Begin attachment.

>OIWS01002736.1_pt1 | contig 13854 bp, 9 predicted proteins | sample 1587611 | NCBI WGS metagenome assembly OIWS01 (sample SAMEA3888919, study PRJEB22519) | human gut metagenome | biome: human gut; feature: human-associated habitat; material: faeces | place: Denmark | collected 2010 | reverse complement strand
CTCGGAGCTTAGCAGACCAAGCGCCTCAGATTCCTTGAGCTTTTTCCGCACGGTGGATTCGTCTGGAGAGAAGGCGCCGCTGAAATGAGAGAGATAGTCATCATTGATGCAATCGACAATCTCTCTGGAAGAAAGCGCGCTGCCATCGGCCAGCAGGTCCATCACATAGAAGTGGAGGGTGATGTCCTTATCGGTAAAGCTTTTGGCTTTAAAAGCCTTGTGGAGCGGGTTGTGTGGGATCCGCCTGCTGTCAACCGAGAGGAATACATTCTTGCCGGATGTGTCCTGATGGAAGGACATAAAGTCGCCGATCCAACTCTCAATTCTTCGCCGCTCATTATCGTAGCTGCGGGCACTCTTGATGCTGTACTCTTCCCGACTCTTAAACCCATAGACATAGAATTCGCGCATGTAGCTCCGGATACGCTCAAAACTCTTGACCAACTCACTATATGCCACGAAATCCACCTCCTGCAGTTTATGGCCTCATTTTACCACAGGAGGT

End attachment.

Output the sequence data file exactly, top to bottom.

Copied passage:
>OIWS01002736.1_pt1 | contig 13854 bp, 9 predicted proteins | sample 1587611 | NCBI WGS metagenome assembly OIWS01 (sample SAMEA3888919, study PRJEB22519) | human gut metagenome | biome: human gut; feature: human-associated habitat; material: faeces | place: Denmark | collected 2010 | reverse complement strand
CTCGGAGCTTAGCAGACCAAGCGCCTCAGATTCCTTGAGCTTTTTCCGCACGGTGGATTCGTCTGGAGAGAAGGCGCCGCTGAAATGAGAGAGATAGTCATCATTGATGCAATCGACAATCTCTCTGGAAGAAAGCGCGCTGCCATCGGCCAGCAGGTCCATCACATAGAAGTGGAGGGTGATGTCCTTATCGGTAAAGCTTTTGGCTTTAAAAGCCTTGTGGAGCGGGTTGTGTGGGATCCGCCTGCTGTCAACCGAGAGGAATACATTCTTGCCGGATGTGTCCTGATGGAAGGACATAAAGTCGCCGATCCAACTCTCAATTCTTCGCCGCTCATTATCGTAGCTGCGGGCACTCTTGATGCTGTACTCTTCCCGACTCTTAAACCCATAGACATAGAATTCGCGCATGTAGCTCCGGATACGCTCAAAACTCTTGACCAACTCACTATATGCCACGAAATCCACCTCCTGCAGTTTATGGCCTCATTTTACCACAGGAGGT